Over at Momentum Labs, we learn more about the ghost woman and her “friends.” Seems her name is Lucy, and her co-workers were likewise trapped in ghost boxes, including Hugo (who is missing his wife), Vincent (who can’t talk), and an unnamed guy (who is called Frederick in the credits). More importantly, they claim a “backstabber” betrayed them, and that they got this way because Lucy wanted power from the Darkhold. Holy heckfire! The Darkhold is for the Marvel Universe what the Necronomicon is for Ash vs. Evil Dead or the Enchiridion is for Adventure Time! This is the most powerful book of evil that exists, written by the elder god Chthon before humans even existed. Its pages cannot be destroyed, and it corrupts all who touch it. If Marvel ever wanted to make a straight-up horror movie, this is the item to use! The ghosts claim the Darkhold made them this way, and that would make sense, as people who read from the pages often have their wishes granted in horrible ways.

Coulson doesn’t learn any of this, as he’s too busy helping the director babysit visiting senators ahead of SHIELD’s unveiling. It seems the Playground base was built in 1949 under the supervision of Agent Carter, and Phil is quick to point out, “there were so many stories that were never recorded.” That’s a sad way of pointing out that the Agent Carter series-within-a-series didn’t get picked up for a third season, but who knows? We left Agent Carter in 1946, maybe we’ll get a mini-series in a few years showing the founding of SHIELD and the base? It could happen! (Right?)

Jeffery takes the tour to see Quinjets while Coulson and Simmons deal with May, who is finally giving in to the ghost infection. She battles Piper and the other SHIELD elite agents, but she’s no match for the superpowered Jeffery. Although Coulson wants to be involved with May’s treatment, Jeffery points out that there’s too much conflict of interest, and has May taken away in a straightjacket on the same Quinjet carrying the senators. Can we just acknowledge how odd this is? Nevermind that the most qualified person to treat May right now is Simmons, just a few scenes earlier the senators were super excited to see a Quinjet, but now it seems clear they were traveling on one anyway. Also, the director made a big point of everything needing to go smooth in front of the visitors, then he shows them his top agent as a raving lunatic. Odd.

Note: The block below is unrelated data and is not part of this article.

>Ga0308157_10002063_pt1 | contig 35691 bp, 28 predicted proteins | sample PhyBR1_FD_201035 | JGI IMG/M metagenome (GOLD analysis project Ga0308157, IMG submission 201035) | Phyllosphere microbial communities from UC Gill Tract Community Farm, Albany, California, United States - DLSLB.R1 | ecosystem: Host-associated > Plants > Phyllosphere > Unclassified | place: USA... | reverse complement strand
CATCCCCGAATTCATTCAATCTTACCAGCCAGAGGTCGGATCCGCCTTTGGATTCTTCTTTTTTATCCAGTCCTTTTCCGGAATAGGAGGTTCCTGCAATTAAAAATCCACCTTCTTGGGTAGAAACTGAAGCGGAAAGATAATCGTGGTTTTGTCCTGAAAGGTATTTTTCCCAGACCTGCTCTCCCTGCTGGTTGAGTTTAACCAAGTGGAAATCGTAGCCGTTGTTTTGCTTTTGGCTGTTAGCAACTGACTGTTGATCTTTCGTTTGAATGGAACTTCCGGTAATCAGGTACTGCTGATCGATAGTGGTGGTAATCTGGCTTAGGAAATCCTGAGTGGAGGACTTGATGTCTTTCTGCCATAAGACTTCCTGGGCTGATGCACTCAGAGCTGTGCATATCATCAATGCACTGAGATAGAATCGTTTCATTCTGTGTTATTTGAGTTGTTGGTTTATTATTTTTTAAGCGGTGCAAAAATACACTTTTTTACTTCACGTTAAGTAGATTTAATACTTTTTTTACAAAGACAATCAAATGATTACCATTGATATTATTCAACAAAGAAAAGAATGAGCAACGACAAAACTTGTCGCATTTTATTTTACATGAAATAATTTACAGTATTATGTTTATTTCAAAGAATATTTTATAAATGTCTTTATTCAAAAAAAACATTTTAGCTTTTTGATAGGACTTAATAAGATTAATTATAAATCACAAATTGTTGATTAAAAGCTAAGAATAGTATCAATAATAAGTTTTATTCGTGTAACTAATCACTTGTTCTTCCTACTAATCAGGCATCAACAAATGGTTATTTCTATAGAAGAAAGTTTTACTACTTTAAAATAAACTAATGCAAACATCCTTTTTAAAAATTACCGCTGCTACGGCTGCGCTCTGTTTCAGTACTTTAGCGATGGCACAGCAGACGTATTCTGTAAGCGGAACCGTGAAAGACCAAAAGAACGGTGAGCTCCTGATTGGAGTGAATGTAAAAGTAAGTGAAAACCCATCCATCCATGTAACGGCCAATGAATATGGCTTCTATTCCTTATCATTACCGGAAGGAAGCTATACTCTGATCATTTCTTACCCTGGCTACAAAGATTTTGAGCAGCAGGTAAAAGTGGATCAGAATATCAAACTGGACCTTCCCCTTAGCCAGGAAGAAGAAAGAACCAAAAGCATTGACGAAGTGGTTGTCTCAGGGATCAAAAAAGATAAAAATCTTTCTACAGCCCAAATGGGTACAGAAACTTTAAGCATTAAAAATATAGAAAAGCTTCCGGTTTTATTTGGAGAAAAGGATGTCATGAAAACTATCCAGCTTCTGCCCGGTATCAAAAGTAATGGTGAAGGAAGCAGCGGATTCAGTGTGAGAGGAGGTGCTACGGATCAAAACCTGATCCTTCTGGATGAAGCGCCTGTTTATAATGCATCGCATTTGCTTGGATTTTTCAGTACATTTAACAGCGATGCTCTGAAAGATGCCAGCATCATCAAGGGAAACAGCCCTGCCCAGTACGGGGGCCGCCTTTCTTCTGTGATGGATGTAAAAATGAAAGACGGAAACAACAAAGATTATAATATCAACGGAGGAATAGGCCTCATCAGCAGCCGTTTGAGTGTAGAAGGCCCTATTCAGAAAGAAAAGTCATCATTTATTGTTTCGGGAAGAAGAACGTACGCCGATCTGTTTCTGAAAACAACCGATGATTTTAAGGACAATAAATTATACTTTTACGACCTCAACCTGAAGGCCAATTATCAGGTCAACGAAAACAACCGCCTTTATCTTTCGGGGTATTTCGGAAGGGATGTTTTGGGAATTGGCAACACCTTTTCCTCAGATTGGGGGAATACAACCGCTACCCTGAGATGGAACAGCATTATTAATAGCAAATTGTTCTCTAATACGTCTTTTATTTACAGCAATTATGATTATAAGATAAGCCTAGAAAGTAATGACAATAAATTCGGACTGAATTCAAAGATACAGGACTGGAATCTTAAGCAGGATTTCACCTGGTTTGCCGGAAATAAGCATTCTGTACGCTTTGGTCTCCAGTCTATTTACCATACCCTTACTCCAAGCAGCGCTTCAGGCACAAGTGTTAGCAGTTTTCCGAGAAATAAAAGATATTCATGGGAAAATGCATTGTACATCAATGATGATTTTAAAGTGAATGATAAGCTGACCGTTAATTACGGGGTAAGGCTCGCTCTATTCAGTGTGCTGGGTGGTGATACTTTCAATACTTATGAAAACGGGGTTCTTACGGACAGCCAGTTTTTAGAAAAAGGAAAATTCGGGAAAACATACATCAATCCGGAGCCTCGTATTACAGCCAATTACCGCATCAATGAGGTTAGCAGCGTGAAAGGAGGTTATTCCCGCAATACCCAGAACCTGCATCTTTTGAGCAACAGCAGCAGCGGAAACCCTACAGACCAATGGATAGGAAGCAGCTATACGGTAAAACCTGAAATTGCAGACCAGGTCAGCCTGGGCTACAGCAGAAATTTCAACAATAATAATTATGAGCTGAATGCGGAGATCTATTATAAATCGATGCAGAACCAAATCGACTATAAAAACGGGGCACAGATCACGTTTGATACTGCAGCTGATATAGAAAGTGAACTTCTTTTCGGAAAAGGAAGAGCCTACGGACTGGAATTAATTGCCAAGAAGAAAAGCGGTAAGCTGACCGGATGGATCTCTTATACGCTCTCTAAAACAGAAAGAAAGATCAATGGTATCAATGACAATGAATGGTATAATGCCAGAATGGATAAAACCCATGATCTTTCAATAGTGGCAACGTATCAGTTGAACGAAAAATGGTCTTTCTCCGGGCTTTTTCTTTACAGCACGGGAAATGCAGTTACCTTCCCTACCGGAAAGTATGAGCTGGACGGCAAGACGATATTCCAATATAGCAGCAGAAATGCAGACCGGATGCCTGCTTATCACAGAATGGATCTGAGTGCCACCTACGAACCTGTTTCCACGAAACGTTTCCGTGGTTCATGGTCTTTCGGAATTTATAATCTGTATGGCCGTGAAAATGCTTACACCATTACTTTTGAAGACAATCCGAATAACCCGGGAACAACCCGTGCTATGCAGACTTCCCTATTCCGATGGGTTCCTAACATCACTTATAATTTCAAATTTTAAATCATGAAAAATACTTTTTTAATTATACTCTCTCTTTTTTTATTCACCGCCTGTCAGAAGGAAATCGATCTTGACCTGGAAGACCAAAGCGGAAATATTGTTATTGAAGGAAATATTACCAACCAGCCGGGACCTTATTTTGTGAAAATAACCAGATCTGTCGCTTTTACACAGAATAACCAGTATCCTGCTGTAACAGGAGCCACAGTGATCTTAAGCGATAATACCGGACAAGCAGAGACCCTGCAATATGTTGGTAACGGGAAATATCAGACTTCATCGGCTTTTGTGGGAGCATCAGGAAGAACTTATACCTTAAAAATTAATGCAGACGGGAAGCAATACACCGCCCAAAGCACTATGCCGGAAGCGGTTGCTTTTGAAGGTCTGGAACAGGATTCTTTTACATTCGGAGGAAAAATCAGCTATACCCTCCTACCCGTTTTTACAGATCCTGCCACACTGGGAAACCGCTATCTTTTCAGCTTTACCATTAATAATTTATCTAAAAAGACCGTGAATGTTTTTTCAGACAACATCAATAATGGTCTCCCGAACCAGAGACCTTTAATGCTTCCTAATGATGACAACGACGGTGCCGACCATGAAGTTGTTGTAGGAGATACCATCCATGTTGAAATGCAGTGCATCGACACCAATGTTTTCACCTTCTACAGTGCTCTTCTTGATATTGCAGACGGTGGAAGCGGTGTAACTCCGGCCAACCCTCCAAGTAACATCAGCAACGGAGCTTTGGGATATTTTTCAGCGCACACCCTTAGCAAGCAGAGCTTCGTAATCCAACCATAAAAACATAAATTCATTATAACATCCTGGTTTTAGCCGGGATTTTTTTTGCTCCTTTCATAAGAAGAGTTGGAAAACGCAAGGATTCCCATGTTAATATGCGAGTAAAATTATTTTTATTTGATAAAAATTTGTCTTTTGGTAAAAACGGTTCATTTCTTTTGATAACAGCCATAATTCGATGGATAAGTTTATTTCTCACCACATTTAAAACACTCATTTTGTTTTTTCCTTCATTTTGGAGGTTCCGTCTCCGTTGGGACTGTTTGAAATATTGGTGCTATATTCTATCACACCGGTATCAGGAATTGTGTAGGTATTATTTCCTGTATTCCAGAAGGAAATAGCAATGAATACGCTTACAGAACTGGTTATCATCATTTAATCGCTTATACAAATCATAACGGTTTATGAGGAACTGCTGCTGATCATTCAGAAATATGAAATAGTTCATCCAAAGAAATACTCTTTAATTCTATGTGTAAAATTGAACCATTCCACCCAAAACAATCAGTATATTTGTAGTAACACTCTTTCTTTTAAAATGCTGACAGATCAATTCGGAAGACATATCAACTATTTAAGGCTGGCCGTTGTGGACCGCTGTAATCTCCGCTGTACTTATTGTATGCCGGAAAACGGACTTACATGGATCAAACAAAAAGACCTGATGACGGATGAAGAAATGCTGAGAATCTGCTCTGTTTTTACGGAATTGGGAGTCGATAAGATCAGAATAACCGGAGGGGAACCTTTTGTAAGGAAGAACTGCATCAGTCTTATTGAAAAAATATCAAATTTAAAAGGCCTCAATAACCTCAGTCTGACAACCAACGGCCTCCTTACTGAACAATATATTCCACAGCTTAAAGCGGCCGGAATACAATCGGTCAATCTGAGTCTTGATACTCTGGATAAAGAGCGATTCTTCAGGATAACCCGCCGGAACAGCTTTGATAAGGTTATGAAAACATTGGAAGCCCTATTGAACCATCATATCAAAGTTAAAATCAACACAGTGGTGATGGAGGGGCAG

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Why is “my Satanic power is protecting me” not his catch phrase?
While this is happening, Mack and Fitz head off to Momentum Labs following the ghost box lead, and find Frederick, who isn’t threatened by Mack’s shotgunaxe in the least. The pair might’ve died (or at least been ghost infected) if Ghost Rider hadn’t shown up. With a fiery blast from his hand, Ghost Rider fries the ghost to ethereal ashes, then takes a photo of the Momentum scientists (including the “ghosts”) before leaving. Classic 70s Ghost Rider shot hellfire blasts all the time. They didn’t burn most things, but had a searing cold fire that could burn the soul. Ow.

Before it’s all over, Mack and Fitz reunite with Daisy, but just long enough to feel betrayed by her, and by the revelation that Yo-Yo has been stealing from SHIELD right under Mack’s nose. Emotional ow.

As the show ends, we learn Ghost Rider may be the key to all this ghost business. (How much you wanna bet Robbie’s uncle is in that photo?!)

See you in a few days!

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2 comments

  1. I saw a 15-minute sneak preview of Doctor Strange last night. There was a scene during his learning stage where he was in an ancient library. After picking up an especially old and unusual book, Wong came over and made a point of telling him there were books he shouldn’t read. Books were very central to the entire story, and the SHIELD producers made a point of saying they’ll tie-in with the movie, so perhaps you’re right and the Darkhold is their tie-in.